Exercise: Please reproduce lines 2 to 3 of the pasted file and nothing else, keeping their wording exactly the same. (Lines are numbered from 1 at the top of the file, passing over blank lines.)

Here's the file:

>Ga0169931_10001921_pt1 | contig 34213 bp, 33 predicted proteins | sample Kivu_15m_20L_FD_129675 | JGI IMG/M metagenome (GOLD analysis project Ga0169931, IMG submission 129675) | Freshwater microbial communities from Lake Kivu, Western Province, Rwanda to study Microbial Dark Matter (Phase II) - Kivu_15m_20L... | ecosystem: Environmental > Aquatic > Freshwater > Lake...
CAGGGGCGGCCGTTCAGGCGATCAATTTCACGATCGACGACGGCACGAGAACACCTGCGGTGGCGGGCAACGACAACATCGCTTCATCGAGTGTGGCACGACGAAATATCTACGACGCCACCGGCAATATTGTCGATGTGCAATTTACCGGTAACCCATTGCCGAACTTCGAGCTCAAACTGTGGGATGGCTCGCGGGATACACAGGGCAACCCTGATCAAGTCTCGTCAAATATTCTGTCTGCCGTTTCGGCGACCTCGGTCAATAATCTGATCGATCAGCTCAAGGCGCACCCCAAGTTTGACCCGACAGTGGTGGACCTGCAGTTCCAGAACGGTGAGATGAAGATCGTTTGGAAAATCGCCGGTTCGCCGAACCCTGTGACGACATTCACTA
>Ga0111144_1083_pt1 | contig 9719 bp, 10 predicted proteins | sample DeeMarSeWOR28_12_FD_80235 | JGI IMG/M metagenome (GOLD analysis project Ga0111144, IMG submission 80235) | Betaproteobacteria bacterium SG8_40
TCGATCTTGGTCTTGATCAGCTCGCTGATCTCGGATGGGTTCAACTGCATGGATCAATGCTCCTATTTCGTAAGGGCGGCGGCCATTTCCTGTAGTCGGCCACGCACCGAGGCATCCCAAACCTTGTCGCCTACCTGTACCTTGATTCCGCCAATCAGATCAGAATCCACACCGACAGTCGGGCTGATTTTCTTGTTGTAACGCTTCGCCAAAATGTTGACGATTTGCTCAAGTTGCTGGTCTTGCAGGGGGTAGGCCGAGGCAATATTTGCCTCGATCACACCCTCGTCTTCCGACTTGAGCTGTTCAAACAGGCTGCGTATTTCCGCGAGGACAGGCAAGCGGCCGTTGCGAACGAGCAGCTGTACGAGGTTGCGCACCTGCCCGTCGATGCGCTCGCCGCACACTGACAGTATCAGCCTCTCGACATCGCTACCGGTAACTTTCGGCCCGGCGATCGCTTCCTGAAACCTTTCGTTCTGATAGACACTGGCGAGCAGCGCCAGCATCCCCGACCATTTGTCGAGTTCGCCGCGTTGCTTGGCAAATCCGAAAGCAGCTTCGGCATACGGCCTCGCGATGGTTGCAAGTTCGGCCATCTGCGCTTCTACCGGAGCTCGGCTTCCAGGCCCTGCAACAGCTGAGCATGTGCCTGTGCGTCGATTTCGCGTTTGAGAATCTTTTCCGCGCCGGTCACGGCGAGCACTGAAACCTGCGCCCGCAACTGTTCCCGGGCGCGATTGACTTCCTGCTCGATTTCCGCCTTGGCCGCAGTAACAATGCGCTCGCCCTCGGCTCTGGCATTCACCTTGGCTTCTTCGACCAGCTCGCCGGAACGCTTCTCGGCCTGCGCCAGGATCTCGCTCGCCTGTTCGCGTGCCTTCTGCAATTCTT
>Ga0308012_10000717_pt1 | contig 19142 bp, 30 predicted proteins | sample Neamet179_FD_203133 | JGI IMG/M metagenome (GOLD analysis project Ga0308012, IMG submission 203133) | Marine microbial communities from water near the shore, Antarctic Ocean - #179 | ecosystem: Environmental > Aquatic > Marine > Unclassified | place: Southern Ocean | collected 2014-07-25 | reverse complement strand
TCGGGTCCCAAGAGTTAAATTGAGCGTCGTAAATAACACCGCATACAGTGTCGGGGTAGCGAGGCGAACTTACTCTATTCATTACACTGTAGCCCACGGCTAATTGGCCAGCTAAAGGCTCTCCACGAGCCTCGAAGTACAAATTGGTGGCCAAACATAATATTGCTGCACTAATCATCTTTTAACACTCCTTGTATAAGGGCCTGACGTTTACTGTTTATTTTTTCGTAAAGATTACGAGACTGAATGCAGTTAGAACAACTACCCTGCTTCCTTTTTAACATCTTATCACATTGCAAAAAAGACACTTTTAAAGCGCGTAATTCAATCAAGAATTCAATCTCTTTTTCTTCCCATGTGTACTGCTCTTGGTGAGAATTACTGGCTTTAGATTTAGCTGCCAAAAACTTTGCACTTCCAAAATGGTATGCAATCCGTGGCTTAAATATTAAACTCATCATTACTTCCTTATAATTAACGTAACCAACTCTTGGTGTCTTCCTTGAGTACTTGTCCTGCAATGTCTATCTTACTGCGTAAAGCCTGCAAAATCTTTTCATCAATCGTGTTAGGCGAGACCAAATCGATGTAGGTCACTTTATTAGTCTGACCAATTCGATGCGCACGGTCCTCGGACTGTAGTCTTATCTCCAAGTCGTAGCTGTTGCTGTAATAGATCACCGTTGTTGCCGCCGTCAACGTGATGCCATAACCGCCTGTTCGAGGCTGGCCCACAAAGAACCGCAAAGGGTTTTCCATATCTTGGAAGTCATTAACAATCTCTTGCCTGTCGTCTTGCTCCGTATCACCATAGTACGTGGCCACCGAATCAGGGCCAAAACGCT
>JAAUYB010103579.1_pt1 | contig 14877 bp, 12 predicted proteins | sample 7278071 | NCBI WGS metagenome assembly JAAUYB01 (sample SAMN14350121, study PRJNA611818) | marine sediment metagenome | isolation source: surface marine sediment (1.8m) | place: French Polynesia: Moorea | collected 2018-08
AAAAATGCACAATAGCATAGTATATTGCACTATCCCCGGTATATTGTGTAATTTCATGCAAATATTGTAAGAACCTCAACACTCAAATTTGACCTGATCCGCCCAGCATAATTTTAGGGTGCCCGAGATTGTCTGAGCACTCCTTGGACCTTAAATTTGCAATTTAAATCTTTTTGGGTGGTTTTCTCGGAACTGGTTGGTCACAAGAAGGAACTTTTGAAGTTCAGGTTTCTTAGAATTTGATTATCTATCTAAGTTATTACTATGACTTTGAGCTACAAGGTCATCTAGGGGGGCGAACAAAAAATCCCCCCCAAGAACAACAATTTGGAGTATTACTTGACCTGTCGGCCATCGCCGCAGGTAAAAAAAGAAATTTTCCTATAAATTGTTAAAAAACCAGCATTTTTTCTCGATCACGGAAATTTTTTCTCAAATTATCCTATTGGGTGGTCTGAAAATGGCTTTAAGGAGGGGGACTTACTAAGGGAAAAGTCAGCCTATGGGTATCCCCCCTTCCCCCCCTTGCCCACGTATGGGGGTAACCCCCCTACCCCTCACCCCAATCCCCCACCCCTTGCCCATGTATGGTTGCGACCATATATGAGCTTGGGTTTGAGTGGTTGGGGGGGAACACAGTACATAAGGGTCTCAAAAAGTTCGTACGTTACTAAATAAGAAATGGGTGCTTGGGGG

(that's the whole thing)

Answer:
CAGGGGCGGCCGTTCAGGCGATCAATTTCACGATCGACGACGGCACGAGAACACCTGCGGTGGCGGGCAACGACAACATCGCTTCATCGAGTGTGGCACGACGAAATATCTACGACGCCACCGGCAATATTGTCGATGTGCAATTTACCGGTAACCCATTGCCGAACTTCGAGCTCAAACTGTGGGATGGCTCGCGGGATACACAGGGCAACCCTGATCAAGTCTCGTCAAATATTCTGTCTGCCGTTTCGGCGACCTCGGTCAATAATCTGATCGATCAGCTCAAGGCGCACCCCAAGTTTGACCCGACAGTGGTGGACCTGCAGTTCCAGAACGGTGAGATGAAGATCGTTTGGAAAATCGCCGGTTCGCCGAACCCTGTGACGACATTCACTA
>Ga0111144_1083_pt1 | contig 9719 bp, 10 predicted proteins | sample DeeMarSeWOR28_12_FD_80235 | JGI IMG/M metagenome (GOLD analysis project Ga0111144, IMG submission 80235) | Betaproteobacteria bacterium SG8_40